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How to choose a therapist

Choosing a therapist.

Entering therapy can be really scary. It’s a bit like going to the dentist. We don’t want to, we know it’s going to hurt, but we also know that we have to look after ourselves and we sometimes can’t do that alone.

So how do we go about picking a person who’s going to hear our deepest darkest secrets and thoughts? How do we know who to trust or who will be best equipped to help us?

The first thing to do is work out what you want to gain from therapy. What do you want to be different? How will you know when you’ve achieved that? If your first thought is along the lines of ‘I would be better’, work out what better means. What does it look like? How will you know you’re better?

Okay. So let’s say you want to treat anxiety and only anxiety. Your best bet would initially to find a CBT therapist who will work with you to challenge and alter behaviours and subsequently symptoms. However they won’t work with the root cause of anxiety, that’s something a talking therapist would do. Someone like me.

I’m an integrative therapist, which means I draw from lots of different schools to help work with you to unpick and understand what’s happening.

There are also therapists who work exclusively in their school, so perhaps Psychodynamic, Jungian or Gestalt.

So how do you know who to go for? (Obviously my bias is in integrative, so I’m going to own that and try and bracket it!)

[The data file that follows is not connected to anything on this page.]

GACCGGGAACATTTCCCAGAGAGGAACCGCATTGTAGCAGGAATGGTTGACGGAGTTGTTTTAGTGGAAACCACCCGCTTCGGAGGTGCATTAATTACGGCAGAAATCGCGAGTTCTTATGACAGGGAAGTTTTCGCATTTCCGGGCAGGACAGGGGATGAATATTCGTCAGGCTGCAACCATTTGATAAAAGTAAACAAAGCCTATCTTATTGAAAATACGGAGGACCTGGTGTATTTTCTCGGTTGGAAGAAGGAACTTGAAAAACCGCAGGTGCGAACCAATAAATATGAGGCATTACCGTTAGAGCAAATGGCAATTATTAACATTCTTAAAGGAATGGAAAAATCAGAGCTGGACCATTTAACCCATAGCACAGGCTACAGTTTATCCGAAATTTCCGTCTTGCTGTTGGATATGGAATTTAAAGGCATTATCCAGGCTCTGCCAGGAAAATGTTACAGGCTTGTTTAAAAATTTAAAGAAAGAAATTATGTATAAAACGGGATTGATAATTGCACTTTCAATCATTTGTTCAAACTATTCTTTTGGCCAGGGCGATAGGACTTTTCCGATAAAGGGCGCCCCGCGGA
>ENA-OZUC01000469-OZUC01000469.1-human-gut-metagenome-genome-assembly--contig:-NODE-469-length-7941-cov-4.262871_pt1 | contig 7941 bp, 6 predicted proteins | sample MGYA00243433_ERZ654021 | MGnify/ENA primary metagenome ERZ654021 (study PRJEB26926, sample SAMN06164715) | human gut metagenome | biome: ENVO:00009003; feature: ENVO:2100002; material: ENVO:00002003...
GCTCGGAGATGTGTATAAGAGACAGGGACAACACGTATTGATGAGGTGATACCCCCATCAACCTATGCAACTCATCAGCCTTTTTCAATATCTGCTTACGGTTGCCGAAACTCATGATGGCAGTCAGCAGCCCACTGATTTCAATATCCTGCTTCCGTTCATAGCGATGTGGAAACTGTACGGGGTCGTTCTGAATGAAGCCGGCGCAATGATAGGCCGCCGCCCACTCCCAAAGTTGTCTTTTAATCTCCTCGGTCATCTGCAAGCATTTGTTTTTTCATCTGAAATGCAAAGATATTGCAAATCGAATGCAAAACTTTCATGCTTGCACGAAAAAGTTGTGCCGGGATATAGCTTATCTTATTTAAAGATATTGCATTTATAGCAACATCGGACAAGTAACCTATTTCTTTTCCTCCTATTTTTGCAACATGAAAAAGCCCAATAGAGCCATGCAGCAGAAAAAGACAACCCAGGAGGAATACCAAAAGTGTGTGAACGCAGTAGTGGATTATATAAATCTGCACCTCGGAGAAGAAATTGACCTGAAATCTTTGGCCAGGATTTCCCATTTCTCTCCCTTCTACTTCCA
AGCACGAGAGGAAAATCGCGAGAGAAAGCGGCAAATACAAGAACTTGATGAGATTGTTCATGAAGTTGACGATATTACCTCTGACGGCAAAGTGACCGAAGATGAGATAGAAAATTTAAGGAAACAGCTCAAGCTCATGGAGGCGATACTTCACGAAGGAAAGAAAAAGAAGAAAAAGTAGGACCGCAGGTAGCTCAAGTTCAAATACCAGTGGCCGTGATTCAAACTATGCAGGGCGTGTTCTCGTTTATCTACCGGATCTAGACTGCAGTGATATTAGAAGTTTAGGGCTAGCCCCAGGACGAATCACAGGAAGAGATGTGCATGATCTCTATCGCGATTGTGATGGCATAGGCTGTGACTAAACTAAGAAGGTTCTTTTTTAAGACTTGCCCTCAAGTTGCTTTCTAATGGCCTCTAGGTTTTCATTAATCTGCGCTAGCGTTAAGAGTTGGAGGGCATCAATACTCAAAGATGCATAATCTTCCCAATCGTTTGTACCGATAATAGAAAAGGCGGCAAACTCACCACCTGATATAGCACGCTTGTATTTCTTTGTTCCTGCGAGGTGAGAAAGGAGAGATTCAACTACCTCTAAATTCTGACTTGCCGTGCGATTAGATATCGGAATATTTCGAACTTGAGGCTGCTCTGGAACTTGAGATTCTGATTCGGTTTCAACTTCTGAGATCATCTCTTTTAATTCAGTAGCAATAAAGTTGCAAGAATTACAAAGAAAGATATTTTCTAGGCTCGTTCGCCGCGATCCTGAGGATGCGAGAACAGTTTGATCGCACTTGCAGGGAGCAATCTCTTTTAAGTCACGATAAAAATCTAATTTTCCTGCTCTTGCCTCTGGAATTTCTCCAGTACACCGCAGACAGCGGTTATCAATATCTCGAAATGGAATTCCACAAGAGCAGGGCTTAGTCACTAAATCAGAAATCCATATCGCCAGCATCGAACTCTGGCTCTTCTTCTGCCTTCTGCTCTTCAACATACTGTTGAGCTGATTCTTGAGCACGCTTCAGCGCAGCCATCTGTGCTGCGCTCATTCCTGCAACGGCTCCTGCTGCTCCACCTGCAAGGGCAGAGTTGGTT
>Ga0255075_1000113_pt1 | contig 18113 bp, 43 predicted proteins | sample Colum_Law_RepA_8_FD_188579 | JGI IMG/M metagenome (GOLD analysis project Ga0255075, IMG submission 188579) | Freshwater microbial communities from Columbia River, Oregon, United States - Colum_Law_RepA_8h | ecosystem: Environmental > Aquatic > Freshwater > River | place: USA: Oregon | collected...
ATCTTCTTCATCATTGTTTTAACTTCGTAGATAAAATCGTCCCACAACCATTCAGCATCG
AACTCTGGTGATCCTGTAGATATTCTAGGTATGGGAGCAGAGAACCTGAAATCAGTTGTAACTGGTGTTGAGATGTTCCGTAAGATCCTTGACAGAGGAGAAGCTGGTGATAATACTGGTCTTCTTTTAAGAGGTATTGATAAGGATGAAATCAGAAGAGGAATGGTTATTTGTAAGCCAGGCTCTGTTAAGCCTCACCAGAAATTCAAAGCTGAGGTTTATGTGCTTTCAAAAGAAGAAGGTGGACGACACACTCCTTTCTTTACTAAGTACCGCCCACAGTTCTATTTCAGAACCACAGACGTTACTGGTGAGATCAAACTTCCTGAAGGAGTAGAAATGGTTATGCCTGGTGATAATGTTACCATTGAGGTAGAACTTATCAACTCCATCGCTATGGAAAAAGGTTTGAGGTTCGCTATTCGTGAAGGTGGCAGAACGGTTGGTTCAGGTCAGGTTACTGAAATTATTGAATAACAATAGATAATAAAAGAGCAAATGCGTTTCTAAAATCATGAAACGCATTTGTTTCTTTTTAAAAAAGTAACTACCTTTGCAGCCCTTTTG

First of all, you need to look at qualifications. It is an absolute disgrace that in this country, anyone anywhere can pop a sign on their door and be a counsellor. With absolutely not one minute of training. Not a single one.

So look for qualifications. And look for a regulatory body. There are a few bodies, but generally the main ones are BACP, and UKCP, and COSRT is for psychosexual therapists (ideally a COSRT therapist would be a member of one of the other bodies too).

If you’re looking for a psychologist, look for the BPS.

Okay. So we have a regulatory body. Now back to training. Those bodies have a minimum requirement before they support membership for practicing counsellors. The minimum requirement is level 4 qualification. For comparison I’m a level 7, and a PhD would be level 8.

Then look at insurance. Are they insured? Then DBS, if that’s important to you.

Then look for their speciality. Are they experienced in the area you want help in? Are they trained in something you want?

Then comes the most important bit. Conversation.

Finding a therapist is like shopping for new shoes. They’ve got to be comfortable and a good fit, because you’re going to walk a lot of mile in them.

So take your time. Speak to a few, ask what their experience and knowledge is of your presenting issue. Ask them all the questions you can think of.

Most importantly trust your gut. If it doesn’t feel right, move on. A good therapist won’t take that personally. They may even help you find someone else. A good therapist will ask if it’s anything they’ve done or could do differently and support you in the experience of saying no. They will use it as an opportunity to learn.

Therapy is about you and your growth, it Is your choice and you can decide whether that therapist is right or not.

Any questions?

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